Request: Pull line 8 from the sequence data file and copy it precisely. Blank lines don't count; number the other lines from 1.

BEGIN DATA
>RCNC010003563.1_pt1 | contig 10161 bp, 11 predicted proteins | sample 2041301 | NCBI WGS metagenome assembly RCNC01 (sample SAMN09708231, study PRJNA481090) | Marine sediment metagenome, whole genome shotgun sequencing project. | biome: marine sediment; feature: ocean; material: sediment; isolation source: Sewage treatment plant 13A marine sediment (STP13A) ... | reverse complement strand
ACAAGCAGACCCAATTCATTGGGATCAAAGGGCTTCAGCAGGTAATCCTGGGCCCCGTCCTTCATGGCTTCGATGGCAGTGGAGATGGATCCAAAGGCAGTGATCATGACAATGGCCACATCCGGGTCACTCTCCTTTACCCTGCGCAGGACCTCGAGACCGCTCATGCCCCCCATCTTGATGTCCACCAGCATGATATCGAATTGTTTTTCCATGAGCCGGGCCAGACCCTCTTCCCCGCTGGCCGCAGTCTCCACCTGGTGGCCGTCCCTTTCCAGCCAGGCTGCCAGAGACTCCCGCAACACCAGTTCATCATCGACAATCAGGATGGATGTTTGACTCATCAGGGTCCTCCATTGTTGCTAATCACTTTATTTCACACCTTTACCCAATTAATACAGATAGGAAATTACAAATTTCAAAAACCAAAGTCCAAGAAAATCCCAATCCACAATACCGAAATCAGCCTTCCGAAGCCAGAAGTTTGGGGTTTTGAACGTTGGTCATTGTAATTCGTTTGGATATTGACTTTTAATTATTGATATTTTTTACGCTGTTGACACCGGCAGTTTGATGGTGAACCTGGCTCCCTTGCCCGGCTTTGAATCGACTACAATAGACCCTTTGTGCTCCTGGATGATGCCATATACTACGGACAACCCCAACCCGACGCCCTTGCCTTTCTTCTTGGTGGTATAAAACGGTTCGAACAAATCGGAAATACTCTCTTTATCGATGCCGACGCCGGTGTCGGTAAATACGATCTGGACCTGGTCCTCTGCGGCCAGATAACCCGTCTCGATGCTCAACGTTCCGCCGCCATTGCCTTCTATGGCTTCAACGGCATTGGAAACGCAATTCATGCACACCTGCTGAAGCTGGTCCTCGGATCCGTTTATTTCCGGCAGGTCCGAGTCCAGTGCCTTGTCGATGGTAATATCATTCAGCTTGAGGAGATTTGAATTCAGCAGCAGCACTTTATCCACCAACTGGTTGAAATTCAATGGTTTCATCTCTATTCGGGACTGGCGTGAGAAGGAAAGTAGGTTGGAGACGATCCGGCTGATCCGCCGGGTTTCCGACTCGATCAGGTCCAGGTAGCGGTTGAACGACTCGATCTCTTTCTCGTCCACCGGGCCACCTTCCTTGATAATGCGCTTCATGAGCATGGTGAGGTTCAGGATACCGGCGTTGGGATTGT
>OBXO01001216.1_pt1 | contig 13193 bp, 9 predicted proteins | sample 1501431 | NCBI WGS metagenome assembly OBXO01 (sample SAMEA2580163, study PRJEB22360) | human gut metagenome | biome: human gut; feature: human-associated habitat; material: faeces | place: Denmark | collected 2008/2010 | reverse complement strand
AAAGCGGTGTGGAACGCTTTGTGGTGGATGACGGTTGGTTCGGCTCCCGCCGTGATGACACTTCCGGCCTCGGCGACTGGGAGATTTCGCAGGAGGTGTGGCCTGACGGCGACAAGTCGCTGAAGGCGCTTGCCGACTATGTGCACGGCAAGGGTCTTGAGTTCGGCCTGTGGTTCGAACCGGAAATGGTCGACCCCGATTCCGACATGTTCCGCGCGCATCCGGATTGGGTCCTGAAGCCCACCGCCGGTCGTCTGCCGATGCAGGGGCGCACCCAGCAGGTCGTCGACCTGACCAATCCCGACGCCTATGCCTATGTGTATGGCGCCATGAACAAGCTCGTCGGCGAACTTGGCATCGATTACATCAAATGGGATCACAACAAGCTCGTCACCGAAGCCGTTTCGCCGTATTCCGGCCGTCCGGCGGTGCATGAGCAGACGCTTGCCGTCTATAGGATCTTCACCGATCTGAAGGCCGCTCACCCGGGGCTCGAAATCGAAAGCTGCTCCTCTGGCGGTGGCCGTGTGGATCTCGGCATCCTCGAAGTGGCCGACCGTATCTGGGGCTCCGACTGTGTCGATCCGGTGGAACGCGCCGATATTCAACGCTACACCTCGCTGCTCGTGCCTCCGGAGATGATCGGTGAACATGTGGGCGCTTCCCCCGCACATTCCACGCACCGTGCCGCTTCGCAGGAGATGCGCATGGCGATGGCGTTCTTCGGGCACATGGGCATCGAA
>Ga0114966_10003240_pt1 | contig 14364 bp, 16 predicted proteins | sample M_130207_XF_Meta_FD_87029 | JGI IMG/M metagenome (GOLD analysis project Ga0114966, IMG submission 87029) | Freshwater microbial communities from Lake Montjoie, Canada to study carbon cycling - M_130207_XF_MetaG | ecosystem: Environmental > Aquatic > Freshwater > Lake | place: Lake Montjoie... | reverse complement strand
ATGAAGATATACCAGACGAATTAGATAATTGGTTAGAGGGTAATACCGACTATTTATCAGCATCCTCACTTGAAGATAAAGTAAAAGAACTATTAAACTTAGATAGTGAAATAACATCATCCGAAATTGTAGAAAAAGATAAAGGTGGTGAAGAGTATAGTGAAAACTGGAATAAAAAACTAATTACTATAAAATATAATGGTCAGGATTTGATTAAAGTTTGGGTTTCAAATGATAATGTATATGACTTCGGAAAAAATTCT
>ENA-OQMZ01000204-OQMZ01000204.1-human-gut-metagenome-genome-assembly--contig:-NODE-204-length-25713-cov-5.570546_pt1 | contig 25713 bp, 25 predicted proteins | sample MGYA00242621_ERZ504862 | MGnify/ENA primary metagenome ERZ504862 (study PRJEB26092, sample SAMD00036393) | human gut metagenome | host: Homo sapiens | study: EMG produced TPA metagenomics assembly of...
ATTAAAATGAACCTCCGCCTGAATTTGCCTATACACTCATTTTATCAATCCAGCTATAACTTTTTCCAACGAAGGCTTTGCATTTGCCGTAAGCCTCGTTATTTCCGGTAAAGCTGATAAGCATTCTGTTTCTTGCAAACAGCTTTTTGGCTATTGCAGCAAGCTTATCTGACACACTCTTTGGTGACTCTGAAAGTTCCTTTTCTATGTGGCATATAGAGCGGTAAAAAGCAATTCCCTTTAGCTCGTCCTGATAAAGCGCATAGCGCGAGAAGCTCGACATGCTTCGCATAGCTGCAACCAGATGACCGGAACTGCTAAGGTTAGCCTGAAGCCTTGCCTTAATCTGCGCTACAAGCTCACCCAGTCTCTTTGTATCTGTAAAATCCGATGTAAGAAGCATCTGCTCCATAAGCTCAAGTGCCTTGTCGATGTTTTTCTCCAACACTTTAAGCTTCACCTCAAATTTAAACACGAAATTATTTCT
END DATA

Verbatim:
ATTAAAATGAACCTCCGCCTGAATTTGCCTATACACTCATTTTATCAATCCAGCTATAACTTTTTCCAACGAAGGCTTTGCATTTGCCGTAAGCCTCGTTATTTCCGGTAAAGCTGATAAGCATTCTGTTTCTTGCAAACAGCTTTTTGGCTATTGCAGCAAGCTTATCTGACACACTCTTTGGTGACTCTGAAAGTTCCTTTTCTATGTGGCATATAGAGCGGTAAAAAGCAATTCCCTTTAGCTCGTCCTGATAAAGCGCATAGCGCGAGAAGCTCGACATGCTTCGCATAGCTGCAACCAGATGACCGGAACTGCTAAGGTTAGCCTGAAGCCTTGCCTTAATCTGCGCTACAAGCTCACCCAGTCTCTTTGTATCTGTAAAATCCGATGTAAGAAGCATCTGCTCCATAAGCTCAAGTGCCTTGTCGATGTTTTTCTCCAACACTTTAAGCTTCACCTCAAATTTAAACACGAAATTATTTCT